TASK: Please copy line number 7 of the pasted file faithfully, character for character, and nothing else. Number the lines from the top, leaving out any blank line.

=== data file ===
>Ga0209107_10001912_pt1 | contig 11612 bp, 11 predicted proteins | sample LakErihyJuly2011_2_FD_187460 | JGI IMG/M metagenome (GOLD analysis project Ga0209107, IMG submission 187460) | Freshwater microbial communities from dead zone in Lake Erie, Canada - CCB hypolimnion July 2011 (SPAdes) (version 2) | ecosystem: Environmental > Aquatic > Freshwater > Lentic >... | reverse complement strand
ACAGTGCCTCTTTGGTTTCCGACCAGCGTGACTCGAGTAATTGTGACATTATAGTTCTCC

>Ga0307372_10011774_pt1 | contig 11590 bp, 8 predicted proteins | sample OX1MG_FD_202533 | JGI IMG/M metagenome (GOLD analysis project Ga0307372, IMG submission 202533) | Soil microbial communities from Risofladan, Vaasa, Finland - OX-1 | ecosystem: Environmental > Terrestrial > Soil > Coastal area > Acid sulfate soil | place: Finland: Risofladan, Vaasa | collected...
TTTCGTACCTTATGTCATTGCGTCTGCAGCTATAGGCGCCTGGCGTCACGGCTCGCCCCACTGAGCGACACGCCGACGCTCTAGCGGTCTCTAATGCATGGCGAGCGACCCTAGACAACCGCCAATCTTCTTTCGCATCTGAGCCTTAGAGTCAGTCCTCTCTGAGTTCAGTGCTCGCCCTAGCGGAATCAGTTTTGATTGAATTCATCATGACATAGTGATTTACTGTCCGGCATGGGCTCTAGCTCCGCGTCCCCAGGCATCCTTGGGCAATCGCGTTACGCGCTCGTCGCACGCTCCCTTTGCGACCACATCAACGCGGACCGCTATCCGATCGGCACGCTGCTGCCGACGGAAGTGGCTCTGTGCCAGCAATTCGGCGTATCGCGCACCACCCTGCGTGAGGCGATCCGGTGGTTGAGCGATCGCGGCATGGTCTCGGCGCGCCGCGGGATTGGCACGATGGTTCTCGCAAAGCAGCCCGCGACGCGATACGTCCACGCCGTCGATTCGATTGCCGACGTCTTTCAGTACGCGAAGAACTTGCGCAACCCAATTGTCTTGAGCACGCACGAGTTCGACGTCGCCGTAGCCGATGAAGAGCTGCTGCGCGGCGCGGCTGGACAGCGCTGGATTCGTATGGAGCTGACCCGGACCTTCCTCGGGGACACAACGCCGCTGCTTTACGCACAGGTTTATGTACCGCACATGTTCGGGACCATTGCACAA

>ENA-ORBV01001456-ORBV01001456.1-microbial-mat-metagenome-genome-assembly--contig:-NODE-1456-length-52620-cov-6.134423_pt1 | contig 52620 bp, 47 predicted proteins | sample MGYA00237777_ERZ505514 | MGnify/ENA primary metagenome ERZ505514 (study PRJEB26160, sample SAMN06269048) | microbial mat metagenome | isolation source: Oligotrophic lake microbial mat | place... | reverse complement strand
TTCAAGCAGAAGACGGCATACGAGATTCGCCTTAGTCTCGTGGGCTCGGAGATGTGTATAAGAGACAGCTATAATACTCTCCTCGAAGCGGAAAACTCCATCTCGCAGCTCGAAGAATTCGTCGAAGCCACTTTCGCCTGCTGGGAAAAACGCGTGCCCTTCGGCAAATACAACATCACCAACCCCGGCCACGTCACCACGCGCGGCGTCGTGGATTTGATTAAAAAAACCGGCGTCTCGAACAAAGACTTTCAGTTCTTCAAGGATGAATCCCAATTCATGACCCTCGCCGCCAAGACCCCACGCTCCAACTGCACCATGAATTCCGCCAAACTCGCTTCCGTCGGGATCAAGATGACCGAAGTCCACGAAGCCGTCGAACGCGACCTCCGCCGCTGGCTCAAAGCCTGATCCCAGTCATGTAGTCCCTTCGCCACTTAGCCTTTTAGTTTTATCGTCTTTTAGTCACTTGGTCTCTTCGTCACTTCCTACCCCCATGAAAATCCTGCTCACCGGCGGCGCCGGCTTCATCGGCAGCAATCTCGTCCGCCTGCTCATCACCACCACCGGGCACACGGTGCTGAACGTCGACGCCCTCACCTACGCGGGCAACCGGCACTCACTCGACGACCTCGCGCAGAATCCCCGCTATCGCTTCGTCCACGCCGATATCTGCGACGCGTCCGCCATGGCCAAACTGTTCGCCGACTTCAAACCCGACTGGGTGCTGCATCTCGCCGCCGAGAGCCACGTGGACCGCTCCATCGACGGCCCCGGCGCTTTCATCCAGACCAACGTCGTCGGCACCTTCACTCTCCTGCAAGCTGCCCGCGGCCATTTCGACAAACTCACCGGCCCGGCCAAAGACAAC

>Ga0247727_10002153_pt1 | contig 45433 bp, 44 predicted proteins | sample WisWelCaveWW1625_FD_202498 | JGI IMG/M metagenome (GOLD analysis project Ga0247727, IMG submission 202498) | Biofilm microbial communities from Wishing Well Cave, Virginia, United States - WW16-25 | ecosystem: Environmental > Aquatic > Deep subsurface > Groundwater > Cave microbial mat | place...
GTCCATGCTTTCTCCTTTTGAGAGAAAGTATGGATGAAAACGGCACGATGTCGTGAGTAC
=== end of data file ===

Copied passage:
>Ga0247727_10002153_pt1 | contig 45433 bp, 44 predicted proteins | sample WisWelCaveWW1625_FD_202498 | JGI IMG/M metagenome (GOLD analysis project Ga0247727, IMG submission 202498) | Biofilm microbial communities from Wishing Well Cave, Virginia, United States - WW16-25 | ecosystem: Environmental > Aquatic > Deep subsurface > Groundwater > Cave microbial mat | place...